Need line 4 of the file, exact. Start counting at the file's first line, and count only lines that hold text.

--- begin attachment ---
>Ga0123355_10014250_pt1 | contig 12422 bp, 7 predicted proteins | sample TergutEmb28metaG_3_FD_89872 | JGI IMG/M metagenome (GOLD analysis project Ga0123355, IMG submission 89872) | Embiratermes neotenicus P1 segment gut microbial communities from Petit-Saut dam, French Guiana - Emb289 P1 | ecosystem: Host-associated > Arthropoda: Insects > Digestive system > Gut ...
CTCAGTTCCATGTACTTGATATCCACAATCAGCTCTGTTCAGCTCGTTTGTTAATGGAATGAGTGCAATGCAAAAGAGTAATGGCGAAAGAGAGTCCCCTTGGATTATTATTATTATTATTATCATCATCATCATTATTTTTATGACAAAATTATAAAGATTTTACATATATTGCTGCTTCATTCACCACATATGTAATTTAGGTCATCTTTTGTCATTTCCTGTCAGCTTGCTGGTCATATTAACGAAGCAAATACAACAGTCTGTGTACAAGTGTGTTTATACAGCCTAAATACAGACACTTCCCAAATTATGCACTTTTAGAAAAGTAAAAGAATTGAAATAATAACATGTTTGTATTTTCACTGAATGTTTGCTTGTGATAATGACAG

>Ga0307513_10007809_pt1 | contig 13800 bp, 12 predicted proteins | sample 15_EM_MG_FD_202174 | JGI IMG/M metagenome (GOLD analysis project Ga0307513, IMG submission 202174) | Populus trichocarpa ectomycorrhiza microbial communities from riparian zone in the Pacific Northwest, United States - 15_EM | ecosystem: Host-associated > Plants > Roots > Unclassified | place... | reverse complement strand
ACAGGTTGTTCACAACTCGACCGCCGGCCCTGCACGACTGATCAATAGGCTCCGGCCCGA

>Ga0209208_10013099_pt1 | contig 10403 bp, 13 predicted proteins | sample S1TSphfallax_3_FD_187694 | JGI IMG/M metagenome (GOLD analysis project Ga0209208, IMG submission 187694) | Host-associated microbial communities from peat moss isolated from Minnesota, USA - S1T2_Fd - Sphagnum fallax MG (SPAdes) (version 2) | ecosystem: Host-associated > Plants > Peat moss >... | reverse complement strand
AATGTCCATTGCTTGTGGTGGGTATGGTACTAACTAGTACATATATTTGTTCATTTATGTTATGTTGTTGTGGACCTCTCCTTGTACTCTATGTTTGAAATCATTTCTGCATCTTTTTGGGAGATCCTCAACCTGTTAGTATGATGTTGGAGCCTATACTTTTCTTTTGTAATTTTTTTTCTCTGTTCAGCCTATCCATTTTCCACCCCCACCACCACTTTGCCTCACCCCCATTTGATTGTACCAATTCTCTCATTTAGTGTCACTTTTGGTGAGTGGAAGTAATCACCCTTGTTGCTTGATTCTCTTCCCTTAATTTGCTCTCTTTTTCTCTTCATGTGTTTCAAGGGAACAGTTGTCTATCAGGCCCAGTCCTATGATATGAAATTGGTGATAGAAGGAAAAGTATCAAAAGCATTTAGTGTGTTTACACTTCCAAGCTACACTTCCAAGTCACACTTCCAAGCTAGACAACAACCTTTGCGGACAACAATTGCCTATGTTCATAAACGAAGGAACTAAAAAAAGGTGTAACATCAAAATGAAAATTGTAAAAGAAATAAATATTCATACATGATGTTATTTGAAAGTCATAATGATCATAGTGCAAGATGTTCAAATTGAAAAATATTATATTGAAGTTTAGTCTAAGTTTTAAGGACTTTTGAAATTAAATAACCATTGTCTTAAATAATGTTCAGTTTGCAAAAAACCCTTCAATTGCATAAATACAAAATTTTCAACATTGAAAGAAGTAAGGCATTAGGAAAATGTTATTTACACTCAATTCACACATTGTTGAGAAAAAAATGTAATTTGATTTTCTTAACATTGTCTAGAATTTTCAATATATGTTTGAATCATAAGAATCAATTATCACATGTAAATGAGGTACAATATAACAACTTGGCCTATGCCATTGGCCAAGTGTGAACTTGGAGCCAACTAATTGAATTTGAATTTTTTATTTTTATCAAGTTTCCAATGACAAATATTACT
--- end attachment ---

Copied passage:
ACAGGTTGTTCACAACTCGACCGCCGGCCCTGCACGACTGATCAATAGGCTCCGGCCCGA